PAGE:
Epigenetic alterations are a primary hallmark of ageing. In mammals, age-related epigenetic changes alter gene expression profiles, disrupt cellular homeostasis and physiological functions and, therefore, promote ageing. It remains unclear whether ageing is also driven by epigenetic mechanisms in invertebrates. Here, we used a pharmacological hypomethylating agent (RG108) to evaluate the effects of DNA methylation (DNAme) on lifespan in an insect-the bumblebee Bombus terrestris. RG108 extended mean lifespan by 43% and induced the differential methylation of genes involved in hallmarks of ageing, including DNA damage repair and chromatin organization. Furthermore, the longevity gene sirt1 was overexpressed following the treatment. Functional experiments demonstrated that SIRT1 protein activity was positively associated with lifespan. Overall, our study indicates that epigenetic mechanisms are conserved regulators of lifespan in both vertebrates and invertebrates and provides new insights into how DNAme is involved in the ageing process in insects.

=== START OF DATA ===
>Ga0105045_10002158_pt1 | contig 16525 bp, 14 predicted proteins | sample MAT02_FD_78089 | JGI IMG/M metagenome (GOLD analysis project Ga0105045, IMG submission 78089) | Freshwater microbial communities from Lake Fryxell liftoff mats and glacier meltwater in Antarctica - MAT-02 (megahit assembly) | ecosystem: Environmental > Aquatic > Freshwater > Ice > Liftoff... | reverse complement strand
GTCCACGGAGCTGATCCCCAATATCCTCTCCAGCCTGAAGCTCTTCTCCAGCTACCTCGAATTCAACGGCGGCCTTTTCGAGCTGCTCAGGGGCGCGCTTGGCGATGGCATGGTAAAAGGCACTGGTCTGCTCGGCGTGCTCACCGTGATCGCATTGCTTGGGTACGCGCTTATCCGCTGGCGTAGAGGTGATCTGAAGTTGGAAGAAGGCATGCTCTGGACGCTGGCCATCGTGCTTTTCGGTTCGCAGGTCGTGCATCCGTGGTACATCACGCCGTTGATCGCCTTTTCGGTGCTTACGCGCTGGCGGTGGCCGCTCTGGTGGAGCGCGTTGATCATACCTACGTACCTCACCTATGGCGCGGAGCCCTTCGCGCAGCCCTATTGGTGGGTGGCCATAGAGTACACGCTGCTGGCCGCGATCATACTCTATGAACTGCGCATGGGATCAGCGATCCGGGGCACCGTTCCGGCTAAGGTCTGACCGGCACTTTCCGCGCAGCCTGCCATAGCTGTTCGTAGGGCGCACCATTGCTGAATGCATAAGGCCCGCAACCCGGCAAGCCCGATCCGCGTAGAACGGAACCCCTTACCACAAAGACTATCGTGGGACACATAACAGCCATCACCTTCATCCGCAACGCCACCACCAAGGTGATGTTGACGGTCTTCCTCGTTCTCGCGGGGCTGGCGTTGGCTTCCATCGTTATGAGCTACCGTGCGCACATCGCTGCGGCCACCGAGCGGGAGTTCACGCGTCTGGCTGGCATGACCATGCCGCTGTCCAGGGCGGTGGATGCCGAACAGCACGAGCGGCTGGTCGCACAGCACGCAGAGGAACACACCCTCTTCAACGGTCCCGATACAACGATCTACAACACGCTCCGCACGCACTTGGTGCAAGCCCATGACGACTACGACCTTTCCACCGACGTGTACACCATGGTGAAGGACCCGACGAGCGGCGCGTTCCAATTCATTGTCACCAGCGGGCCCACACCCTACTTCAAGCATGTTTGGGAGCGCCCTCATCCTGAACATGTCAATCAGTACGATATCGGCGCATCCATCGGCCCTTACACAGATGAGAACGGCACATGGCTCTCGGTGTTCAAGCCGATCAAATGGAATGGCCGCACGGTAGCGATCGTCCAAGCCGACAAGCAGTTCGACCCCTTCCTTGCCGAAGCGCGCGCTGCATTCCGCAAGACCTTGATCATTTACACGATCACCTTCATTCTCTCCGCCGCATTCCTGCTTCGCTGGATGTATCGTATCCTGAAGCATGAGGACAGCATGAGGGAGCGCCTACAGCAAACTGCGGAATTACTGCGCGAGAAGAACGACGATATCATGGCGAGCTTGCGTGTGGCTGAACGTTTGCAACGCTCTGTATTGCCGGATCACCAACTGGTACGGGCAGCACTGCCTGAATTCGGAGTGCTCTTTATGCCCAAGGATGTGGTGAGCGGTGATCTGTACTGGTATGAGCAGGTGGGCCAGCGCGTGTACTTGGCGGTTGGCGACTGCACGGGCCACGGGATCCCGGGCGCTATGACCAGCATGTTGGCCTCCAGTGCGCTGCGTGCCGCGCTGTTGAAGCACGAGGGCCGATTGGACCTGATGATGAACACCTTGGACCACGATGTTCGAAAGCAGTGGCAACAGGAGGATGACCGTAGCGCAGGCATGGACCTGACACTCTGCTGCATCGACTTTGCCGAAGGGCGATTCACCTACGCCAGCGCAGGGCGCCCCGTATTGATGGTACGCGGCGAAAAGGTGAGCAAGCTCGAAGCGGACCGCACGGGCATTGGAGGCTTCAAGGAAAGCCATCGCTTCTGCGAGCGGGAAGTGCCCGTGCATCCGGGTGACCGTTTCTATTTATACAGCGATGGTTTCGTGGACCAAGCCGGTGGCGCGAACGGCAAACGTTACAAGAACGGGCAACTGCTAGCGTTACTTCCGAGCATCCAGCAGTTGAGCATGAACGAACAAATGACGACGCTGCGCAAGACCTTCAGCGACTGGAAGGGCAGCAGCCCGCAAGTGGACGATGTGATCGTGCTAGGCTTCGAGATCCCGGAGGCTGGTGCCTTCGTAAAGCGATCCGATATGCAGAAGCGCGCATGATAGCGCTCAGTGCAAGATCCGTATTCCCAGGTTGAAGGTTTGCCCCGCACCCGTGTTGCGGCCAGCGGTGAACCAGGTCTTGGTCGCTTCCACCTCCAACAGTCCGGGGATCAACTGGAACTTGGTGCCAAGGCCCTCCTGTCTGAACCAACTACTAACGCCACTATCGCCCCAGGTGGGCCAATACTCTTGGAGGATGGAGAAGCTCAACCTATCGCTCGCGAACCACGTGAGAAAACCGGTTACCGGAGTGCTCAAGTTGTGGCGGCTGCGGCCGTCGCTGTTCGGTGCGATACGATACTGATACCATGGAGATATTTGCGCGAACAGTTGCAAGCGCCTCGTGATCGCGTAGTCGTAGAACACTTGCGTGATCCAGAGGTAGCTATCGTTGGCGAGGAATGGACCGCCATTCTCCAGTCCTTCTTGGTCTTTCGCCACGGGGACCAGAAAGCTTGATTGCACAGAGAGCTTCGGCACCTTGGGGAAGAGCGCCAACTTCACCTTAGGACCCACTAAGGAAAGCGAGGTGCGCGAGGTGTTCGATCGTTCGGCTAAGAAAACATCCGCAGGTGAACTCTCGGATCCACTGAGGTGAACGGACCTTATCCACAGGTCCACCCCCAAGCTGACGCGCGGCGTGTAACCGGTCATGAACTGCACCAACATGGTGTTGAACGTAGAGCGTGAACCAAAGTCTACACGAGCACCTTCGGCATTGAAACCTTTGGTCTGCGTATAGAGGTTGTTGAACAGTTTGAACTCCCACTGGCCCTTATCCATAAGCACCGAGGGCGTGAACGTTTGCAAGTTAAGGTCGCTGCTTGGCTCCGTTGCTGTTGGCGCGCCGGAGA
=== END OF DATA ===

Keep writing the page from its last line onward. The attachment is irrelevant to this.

RG108 for the ITP?
Also, Bombus terrestris is a very promising model organism for longevity research. What epigenetic differences are underlying the lifespan difference between queens and workers?
Social Hymenoptera (i.e. ants, social bees and social wasps) are particularly useful models for studying the epigenetic regulation of ageing because the same genetic background can lead to phenotypically distinct groups with contrasting lifespans. The female castes—reproductive queens and non-reproductive workers—provide a dramatic illustration of this point. Queens and workers of social Hymenoptera exhibit the largest intraspecific difference in lifespan ever observed in animals. For instance, in some ant species, queens may live for more than 20 years, while workers die after just a few months